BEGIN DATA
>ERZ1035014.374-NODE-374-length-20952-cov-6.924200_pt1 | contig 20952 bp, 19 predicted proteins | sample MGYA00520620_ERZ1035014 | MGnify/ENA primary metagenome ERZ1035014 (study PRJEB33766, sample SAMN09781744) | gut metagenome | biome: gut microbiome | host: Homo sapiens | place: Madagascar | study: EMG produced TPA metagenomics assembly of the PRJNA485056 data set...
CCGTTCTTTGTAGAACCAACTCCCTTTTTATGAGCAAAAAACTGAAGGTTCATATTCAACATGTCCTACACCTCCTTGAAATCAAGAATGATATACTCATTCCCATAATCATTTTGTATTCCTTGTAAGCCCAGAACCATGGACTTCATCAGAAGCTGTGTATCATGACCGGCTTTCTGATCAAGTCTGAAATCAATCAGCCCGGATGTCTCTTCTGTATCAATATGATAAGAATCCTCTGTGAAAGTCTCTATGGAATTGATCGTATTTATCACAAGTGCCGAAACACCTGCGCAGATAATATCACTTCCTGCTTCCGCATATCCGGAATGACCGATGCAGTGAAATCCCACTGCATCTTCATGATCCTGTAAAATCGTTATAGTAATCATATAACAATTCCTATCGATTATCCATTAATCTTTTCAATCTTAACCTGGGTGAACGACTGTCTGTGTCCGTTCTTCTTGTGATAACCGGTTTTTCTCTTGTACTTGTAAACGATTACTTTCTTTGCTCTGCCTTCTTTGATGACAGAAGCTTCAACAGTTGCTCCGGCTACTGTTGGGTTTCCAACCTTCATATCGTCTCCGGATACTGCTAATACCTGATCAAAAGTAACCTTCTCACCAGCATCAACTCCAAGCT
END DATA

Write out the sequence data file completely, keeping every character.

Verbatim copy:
>ERZ1035014.374-NODE-374-length-20952-cov-6.924200_pt1 | contig 20952 bp, 19 predicted proteins | sample MGYA00520620_ERZ1035014 | MGnify/ENA primary metagenome ERZ1035014 (study PRJEB33766, sample SAMN09781744) | gut metagenome | biome: gut microbiome | host: Homo sapiens | place: Madagascar | study: EMG produced TPA metagenomics assembly of the PRJNA485056 data set...
CCGTTCTTTGTAGAACCAACTCCCTTTTTATGAGCAAAAAACTGAAGGTTCATATTCAACATGTCCTACACCTCCTTGAAATCAAGAATGATATACTCATTCCCATAATCATTTTGTATTCCTTGTAAGCCCAGAACCATGGACTTCATCAGAAGCTGTGTATCATGACCGGCTTTCTGATCAAGTCTGAAATCAATCAGCCCGGATGTCTCTTCTGTATCAATATGATAAGAATCCTCTGTGAAAGTCTCTATGGAATTGATCGTATTTATCACAAGTGCCGAAACACCTGCGCAGATAATATCACTTCCTGCTTCCGCATATCCGGAATGACCGATGCAGTGAAATCCCACTGCATCTTCATGATCCTGTAAAATCGTTATAGTAATCATATAACAATTCCTATCGATTATCCATTAATCTTTTCAATCTTAACCTGGGTGAACGACTGTCTGTGTCCGTTCTTCTTGTGATAACCGGTTTTTCTCTTGTACTTGTAAACGATTACTTTCTTTGCTCTGCCTTCTTTGATGACAGAAGCTTCAACAGTTGCTCCGGCTACTGTTGGGTTTCCAACCTTCATATCGTCTCCGGATACTGCTAATACCTGATCAAAAGTAACCTTCTCACCAGCATCAACTCCAAGCT